Many food materials have structures that are either cellular, fibrous or particulate-filled, or combinations thereof. They are heterogeneous at different levels of structure, even if average properties are assumed for a given volume. Materials science allows treatment of their underlying mechanical properties.
An object will break more easily if the force is concentrated by a flaw or a crack. This is because of the resultant stress concentration which is then a site for fracture initiation. Linear elastic fracture mechanics (Williams, 1984; Jeronimidis, 1991) describes the stability of cracks in stressed isotropic plates. Near the crack tip the stress intensity factor, K1c, varies as the square root of the crack length, a criterion originally established by Griffith. When the stress intensity factor reaches a critical value the crack propagates in an unstable manner. The approach has been modified for plastic flow at the crack tip where there is a second contribution to the overall crack length (Marshall et al., 1973). In a plastically deforming material the crack is blunted and a deformation zone forms around the crack. An 'essential work of fracture approach' (Hashemi, 1997) is more generally applicable to the failure of composites and sums the energies from the different dissipative mechanisms, such as yield and debonding, as well as fracture. The approach has also been applied to biopolymer films (Yakimets et al., 2005). The testing of a material to identify these contributions can, however, include energy that is not being used to create new fracture surfaces such as that due to sound.
Gibson and Ashby (1997) described the use of scaling laws to relate stiffness and strength of a foam, sc, to the stiffness or strength of the matrix, sm; and the relative density of the foam, pc, to the matrix pm:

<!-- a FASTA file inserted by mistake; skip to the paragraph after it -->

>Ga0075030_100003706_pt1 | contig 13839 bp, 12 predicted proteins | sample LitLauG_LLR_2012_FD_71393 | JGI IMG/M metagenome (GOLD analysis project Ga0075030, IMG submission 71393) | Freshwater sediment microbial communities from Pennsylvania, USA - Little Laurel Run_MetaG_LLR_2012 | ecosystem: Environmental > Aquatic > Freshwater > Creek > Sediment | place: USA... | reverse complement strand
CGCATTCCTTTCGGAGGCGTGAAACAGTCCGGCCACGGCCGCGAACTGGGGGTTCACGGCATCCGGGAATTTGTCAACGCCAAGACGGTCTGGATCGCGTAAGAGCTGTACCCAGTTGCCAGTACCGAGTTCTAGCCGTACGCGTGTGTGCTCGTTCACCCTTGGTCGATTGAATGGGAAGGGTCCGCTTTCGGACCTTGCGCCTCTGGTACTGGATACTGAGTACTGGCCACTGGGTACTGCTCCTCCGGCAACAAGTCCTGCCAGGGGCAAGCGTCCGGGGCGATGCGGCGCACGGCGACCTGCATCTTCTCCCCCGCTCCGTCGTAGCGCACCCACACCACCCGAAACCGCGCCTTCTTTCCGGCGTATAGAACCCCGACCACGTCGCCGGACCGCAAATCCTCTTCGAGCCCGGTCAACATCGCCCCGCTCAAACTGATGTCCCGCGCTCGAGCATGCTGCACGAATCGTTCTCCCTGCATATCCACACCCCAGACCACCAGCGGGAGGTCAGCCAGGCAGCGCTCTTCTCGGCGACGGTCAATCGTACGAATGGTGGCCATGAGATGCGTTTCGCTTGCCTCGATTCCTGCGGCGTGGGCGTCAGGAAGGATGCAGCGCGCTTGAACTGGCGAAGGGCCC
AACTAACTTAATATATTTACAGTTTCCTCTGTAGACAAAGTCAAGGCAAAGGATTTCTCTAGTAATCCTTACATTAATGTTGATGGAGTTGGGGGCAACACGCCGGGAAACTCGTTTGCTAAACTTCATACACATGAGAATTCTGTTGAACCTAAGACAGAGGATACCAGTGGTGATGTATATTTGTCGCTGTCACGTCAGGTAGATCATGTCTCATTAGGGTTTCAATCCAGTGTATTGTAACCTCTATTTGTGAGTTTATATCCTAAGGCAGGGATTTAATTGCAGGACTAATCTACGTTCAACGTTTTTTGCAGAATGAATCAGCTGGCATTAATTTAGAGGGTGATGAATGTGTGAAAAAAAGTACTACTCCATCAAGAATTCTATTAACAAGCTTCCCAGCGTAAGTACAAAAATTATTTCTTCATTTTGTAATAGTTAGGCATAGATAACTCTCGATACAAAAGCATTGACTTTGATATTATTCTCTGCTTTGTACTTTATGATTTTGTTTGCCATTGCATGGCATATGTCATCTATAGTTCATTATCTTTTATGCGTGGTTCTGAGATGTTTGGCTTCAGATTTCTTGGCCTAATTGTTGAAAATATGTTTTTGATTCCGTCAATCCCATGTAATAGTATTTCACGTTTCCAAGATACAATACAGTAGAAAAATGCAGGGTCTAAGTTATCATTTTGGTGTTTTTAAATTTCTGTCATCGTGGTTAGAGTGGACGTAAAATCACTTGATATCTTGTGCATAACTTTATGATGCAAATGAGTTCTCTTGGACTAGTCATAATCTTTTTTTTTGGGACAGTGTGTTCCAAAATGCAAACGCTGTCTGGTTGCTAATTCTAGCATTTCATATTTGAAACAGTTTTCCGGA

where k is a constant. They also gave the relationship for the foam fracture toughness, K1c, as:
where l is the length of a foam cell, all of which are assumed to be identical. The sif term occurs in the classical relationship for K1c for a flaw in a plate (Williams, 1984; Jeronimidis, 1991). Their application to foods has been reviewed (Smith, 1989).
The model of Warner and Edwards (1988) used variations on this type of equation to apply this modelling to liquid-filled foams typical of plant tissues; their model gives limits for modulus corresponding to initial application of stress and later equilibrium.
Fibre-filled composites are often treated by the method of mixtures to obtain the overall stiffness or strength, s, based on the properties of the matrix, sm, and fibres, sf, and their relative volume fraction, ff:
Fibre-filled composites can fail by fibre breakage and fibre slip. Particulate-filled composite plastics are also well-documented where particle size and shape, volume fraction and particle mechanical properties are variables (Phillips and Harris, 1977). Many foods comprise relatively inert fillers in a protein- or starch-based structure; this becomes relevant when using wastes for part or all of a composite structure.
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